-- Jeff
User avatar
abwdvm
Posts: 70
Joined: Fri Jul 17, 2015 7:32 pm
Location: Tx
Contact:

Re: indicators will go LOW (0 volts dc) ?

Post by abwdvm »

http://pdf.datasheetcatalog.com/datashe ... 828_DS.pdf

So one chip could control up to 8 lights? I could use existing 28v dc power supply, and all the old 28PSB Miniature Incandescent Lamps/Bulbs indicators?
technician at an 1000w AM station in Texas
RodeoJack
Posts: 200
Joined: Fri May 29, 2015 12:54 pm
Location: Port Orchard, WA
Contact:

Re: indicators will go LOW (0 volts dc) ?

Post by RodeoJack »

I guess, in all of this, I've become confused by how wide this has gotten.

The poster isn't clear about the equipment he's talking about. His mention of an "ECM board" is my first clue. He's a 'technician at a 1000 watt station', so I gather he has an AM-1A for a main transmitter.

Feel free to deride unmercifully if I missed that in a previous post. It's been known to happen.

OK. his quote, "The power level status indicators will go LOW (0 volts dc) when activated." comes from page 22 of the AM-XA manual, discussing the power level buttons related indicator pinouts on the back.

He asked, "Does this mean that once the 1000w transmitter is set to 1000w, then the 1000w indicator circuit will no longer produce +5v?"

Sort of. It can be a misleading way to put it. As I read the manual and the associated pictorial on page 23, the indication is the circuit will sink up to 100ma of current, based on power YOU provide through the indicator circuit (OK. call it "zero volts"). For convenience, the transmitter provides 5 volts for control and indicator usage on pins 18 and 19 of TB1, but you're welcome to provide your own power from another source. The book specifies +5 to +15 volts DC . Your specific question about whether the 1000 watt power level vs 1000 watt indicator is correct, though keep in mind what they're really saying relates to the numbered power button on the front of the transmitter vs the related pin on the back. You can set those controls to most any power level you need.

If I recall, a Broadcast Tools remote control has pullup resistors in its status indicators. Conceivably, you could connect a status number directly to a power indicator pin on the transmitter and it should work. For "non-logic" things, like LEDs and relays from other types of equiment, you'd need the resistor.

The poster now says: (The remote indication functions) "require current limiting resistors and 2) provide up to 100 mA for indicators. A +5 volt supply is provided on the ECU rear-panel for remote control operations. The remote control connections are located on the rear-panel of the ECU.", and he then asks, "Sound right"?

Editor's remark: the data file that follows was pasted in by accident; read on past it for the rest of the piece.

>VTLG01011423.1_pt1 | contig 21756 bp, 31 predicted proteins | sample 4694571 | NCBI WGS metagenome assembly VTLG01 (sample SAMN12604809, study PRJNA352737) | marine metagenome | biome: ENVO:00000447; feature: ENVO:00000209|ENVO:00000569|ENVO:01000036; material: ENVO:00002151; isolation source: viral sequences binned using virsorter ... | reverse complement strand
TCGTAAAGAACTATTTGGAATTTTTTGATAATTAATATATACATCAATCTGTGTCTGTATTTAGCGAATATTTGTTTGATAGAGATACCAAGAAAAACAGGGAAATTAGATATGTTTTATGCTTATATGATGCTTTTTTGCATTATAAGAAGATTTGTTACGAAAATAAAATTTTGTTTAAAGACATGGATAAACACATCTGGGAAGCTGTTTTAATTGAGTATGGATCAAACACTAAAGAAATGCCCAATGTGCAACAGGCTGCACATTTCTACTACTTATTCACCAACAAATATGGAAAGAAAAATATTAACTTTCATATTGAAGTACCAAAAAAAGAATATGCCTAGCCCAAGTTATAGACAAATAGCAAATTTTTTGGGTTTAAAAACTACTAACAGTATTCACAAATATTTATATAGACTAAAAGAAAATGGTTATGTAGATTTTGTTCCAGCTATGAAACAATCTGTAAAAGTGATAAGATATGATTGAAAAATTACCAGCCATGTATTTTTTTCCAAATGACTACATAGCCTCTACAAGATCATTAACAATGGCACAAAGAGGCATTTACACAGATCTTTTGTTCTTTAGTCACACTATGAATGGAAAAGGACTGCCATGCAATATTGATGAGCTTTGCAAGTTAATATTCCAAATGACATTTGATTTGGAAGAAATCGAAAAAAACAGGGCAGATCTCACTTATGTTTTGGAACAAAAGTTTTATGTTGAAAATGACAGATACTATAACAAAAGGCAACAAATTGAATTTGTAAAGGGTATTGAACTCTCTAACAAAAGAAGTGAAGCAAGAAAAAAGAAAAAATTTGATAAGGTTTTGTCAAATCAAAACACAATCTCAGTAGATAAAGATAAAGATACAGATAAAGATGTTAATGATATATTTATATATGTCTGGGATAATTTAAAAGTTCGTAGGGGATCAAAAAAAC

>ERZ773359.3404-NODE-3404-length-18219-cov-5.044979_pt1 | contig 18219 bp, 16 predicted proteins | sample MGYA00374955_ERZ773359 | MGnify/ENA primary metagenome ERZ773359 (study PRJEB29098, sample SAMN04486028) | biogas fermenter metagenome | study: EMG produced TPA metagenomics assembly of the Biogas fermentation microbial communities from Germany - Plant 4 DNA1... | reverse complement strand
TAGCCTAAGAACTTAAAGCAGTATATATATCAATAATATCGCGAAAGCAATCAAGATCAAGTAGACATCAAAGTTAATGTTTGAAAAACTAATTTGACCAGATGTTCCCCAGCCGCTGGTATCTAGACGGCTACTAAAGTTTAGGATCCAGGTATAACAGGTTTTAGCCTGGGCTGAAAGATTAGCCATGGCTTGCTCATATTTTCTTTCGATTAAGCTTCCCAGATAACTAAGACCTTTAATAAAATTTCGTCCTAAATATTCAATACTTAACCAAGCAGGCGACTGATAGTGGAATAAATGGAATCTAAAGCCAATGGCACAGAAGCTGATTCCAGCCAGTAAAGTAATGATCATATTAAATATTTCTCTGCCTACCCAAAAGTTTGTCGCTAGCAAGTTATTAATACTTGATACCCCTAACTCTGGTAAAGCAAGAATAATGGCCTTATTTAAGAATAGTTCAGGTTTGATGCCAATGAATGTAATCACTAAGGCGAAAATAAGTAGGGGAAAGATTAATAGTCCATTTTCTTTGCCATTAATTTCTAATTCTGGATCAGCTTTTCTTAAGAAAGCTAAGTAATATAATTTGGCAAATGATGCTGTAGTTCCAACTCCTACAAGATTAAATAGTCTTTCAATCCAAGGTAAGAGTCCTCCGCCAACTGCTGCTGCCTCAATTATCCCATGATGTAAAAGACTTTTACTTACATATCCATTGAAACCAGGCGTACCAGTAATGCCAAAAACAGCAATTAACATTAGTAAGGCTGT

Yep. In "Broadcast Electronics" speak, all of this is what they're trying to say. The pictorial seems to support that power is not provided at the indicator pin.
User avatar
PID_Stop
Posts: 690
Joined: Thu Apr 01, 2010 11:58 am
Location: Syracuse, New York
Contact:

Re: indicators will go LOW (0 volts dc) ?

Post by PID_Stop »

abwdvm wrote:http://pdf.datasheetcatalog.com/datashe ... 828_DS.pdf

So one chip could control up to 8 lights? I could use existing 28v dc power supply, and all the old 28PSB Miniature Incandescent Lamps/Bulbs indicators?
Basically, yes... the 28PSB is well within the current drive ability of a 2803, and it can handle the voltage easily.

The 2803 is a high-current switch to ground, so you would have one side of all of your lamps tied to the +24v supply; the switched side of the lamps go to the driver outputs (pins 11-18), and the supply ground goes to pin 9 of the 2803.

Here's the thing: the ULN assumes active-high logic, meaning that a high input (+5v) turns the load on, and a low input (0) turns the load off. Your transmitter, on the other hand, is active low... so you need to invert the logic levels first before hitting the ULN. Something like an SN74HC540N (an 8-channel inverter) should do the job nicely... you might need pullup resistors on the inputs, on the order of 1K or so. This is more easily done than it might seem at first blush: if you look at the pinouts for the ULN2803A and the SN74HC540N, you'll see that the 540's outputs can line right up with the 2803's inputs, and a SIP resistor pack will line up nicely with the 540's inputs. Just power the 540 from the +5 supply, and it should work just fine.

-- Jeff
Post Reply